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Cancer Researcher Moves to Sunnybrook With Sights Set on Novel Therapies

May 4, 2010

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By Alisa Kim

Sunnybrook Research Institute’s (SRI’s) newest recruit, Dr. Jean Gariépy, likes to think big. Lured by the chance to work in an interdisciplinary environment to design biotherapeutics for cancer, Gariépy left downtown Toronto’s Ontario Cancer Institute to make the imaging lab on SRI’s S wing his new home.

“This is a good transition for me,” he says. “I want to see something happen and I think I have better chance of that [working] with a team of engineers and physicists, as well as biologists. You foster new ideas and practicality by working with a diverse group of people.”

A renowned toxin-expert, Gariépy, who is also a professor at the University of Toronto, is building protein libraries to discover new surface markers found on tumours in epithelial cancers such as those of the breast, ovaries, prostate, lung and pancreas. He also helped found Molecular Templates Inc., a biopharmaceutical company that is taking this research to market.

His research on the workings of biomolecules such as peptides and nucleic acids, and how they can be engineered to treat cancer, recently enabled researchers from the University of Pittsburgh to develop a vaccine against MUC1, a protein expressed in inflammatory bowel disease (IBD) and colon cancer.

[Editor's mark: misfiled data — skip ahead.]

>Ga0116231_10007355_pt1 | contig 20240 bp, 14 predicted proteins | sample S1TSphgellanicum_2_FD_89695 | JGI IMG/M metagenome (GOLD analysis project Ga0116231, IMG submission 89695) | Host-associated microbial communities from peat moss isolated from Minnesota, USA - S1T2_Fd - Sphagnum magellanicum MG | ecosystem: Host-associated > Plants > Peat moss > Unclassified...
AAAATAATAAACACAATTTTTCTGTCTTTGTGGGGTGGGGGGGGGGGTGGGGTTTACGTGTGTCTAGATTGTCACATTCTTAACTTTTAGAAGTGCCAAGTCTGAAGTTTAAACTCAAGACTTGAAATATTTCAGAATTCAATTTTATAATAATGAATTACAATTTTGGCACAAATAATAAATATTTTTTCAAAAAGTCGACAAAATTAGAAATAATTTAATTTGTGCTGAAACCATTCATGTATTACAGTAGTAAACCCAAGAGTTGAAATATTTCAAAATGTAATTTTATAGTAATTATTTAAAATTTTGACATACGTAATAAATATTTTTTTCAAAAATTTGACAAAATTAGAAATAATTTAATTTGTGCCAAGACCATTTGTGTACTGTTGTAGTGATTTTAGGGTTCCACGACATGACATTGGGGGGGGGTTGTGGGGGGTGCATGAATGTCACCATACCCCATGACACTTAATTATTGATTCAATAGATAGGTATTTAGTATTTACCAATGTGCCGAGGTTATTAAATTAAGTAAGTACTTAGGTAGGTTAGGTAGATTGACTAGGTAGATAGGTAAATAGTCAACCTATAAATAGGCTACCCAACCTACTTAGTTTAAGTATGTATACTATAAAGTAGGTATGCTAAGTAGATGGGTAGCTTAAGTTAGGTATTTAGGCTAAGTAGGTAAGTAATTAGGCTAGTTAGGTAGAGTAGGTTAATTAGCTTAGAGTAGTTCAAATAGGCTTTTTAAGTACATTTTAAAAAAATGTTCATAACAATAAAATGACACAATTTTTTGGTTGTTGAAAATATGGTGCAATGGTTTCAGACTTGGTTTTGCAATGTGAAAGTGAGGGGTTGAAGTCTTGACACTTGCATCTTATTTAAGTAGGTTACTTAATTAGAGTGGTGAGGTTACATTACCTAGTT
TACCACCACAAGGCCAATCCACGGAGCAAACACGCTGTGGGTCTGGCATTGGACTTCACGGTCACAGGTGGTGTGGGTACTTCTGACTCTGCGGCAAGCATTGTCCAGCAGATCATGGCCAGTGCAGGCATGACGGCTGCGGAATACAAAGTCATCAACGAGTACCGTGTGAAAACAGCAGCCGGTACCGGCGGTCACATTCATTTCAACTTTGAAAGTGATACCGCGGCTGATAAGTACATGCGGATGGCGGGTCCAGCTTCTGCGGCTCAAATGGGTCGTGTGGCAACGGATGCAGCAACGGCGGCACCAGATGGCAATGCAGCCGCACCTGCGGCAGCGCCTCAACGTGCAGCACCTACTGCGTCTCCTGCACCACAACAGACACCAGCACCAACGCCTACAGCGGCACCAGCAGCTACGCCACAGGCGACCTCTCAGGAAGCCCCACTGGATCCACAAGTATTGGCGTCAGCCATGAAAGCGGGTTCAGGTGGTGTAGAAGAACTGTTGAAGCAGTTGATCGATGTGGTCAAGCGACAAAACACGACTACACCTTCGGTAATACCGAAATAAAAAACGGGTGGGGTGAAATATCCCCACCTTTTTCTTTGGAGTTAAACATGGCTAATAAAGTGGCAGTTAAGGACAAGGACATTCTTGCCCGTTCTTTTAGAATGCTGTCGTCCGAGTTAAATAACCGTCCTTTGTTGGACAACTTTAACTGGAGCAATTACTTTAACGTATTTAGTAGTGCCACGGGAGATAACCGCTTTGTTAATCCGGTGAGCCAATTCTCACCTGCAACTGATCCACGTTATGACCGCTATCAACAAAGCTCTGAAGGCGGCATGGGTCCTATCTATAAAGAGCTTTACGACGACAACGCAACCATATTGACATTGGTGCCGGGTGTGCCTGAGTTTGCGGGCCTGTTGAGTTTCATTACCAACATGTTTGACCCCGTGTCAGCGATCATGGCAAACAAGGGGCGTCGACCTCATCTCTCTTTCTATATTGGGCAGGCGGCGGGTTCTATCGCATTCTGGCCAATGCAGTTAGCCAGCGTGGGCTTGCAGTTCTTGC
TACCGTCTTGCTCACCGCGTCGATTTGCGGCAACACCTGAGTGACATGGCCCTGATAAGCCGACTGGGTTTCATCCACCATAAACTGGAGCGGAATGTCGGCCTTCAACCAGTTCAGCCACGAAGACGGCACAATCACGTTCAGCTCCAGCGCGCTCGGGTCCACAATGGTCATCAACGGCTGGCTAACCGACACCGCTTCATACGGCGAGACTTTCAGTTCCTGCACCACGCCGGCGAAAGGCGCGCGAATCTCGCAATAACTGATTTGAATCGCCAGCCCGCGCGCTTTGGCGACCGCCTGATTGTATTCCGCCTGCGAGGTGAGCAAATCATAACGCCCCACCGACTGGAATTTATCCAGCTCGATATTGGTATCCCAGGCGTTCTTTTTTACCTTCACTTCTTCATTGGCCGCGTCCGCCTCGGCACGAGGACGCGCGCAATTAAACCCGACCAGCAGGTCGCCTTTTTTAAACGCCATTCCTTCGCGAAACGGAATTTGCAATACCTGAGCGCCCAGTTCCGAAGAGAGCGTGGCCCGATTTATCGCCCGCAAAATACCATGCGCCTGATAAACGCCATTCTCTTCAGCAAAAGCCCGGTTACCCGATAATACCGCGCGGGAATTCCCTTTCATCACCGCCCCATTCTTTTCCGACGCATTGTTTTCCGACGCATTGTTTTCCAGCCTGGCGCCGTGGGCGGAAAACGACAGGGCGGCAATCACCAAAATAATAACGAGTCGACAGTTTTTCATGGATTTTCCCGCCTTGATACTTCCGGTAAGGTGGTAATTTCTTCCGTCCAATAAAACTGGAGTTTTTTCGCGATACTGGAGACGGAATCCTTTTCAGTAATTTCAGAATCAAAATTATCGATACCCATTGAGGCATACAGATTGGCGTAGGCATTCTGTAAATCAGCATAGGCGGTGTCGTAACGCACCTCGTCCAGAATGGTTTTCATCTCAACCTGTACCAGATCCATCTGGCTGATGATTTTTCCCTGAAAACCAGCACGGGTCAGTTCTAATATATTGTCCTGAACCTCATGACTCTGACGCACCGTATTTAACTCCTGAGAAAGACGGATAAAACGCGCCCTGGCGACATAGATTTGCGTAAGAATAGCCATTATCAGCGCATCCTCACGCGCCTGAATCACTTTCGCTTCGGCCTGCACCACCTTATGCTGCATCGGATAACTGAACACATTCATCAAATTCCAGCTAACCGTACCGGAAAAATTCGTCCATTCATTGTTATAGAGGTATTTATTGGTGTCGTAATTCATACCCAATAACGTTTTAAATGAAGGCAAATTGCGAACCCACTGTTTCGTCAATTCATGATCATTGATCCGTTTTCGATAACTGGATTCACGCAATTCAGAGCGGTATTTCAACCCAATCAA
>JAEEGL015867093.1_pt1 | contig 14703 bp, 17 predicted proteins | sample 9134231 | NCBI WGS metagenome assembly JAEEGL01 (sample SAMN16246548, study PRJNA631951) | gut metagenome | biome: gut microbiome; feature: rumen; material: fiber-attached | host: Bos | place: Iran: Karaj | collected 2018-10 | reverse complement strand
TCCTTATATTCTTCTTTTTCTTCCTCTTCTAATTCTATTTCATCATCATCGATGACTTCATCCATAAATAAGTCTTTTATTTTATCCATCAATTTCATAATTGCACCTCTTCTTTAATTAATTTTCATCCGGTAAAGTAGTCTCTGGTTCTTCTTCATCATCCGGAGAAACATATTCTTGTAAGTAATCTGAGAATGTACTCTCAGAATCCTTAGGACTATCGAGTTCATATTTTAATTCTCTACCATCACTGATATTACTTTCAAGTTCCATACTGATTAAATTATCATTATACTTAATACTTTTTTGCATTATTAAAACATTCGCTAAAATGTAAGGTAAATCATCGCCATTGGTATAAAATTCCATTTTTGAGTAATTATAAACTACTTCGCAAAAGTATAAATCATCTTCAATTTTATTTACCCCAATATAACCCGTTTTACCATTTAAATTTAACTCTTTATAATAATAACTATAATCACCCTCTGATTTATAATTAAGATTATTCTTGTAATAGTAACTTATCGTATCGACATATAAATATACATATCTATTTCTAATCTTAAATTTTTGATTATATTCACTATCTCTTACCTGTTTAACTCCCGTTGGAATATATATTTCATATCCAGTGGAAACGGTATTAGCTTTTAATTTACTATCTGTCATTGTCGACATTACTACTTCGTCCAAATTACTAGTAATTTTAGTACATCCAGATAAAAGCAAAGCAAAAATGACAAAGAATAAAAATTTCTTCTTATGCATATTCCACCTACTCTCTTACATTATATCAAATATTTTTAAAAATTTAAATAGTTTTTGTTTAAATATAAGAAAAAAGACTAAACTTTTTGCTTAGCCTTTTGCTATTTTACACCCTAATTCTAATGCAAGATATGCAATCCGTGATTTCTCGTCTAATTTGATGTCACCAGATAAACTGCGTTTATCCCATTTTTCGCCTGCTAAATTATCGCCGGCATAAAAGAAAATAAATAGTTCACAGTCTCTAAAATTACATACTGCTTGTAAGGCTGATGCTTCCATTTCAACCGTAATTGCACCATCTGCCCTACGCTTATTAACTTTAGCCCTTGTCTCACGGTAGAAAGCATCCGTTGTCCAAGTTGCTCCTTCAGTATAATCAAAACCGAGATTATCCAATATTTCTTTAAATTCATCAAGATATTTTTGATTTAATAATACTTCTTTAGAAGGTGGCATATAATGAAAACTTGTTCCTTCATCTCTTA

His lab synthetically created a molecule made up of MUC1 and a single sugar to mimic the marker found on epithelial tumours; this allowed his American colleagues to develop the vaccine, which boosts immunity by zeroing in on the protein.

Using mice bred to develop a type of IBD that progresses to colon cancer, the researchers showed that vaccination resulted in less inflammation of colonic tissue and delayed onset of disease. They hypothesize that the vaccine works by eliminating cells that express MUC1, and changing the local environment from one that is tumour-promoting to one that is tumour-inhibiting.

While pleased with the findings, Gariépy envisions broader applications, which includes designing ligands—molecules such as hormones and growth factors—that bind to tumour markers that serve as targets for cancer therapies.

“We didn’t design the marker just to make a vaccine,” he says. “We can generate specific molecules just for that marker. Perhaps these ligands can be used for targeted delivery of molecules of interest either for imaging or therapy.”

He says he sees the move to SRI as a means of achieving his research goals. “I think there is an affinity here. Each of my colleagues has something different to offer that may allow us to create something better as a whole.”

 

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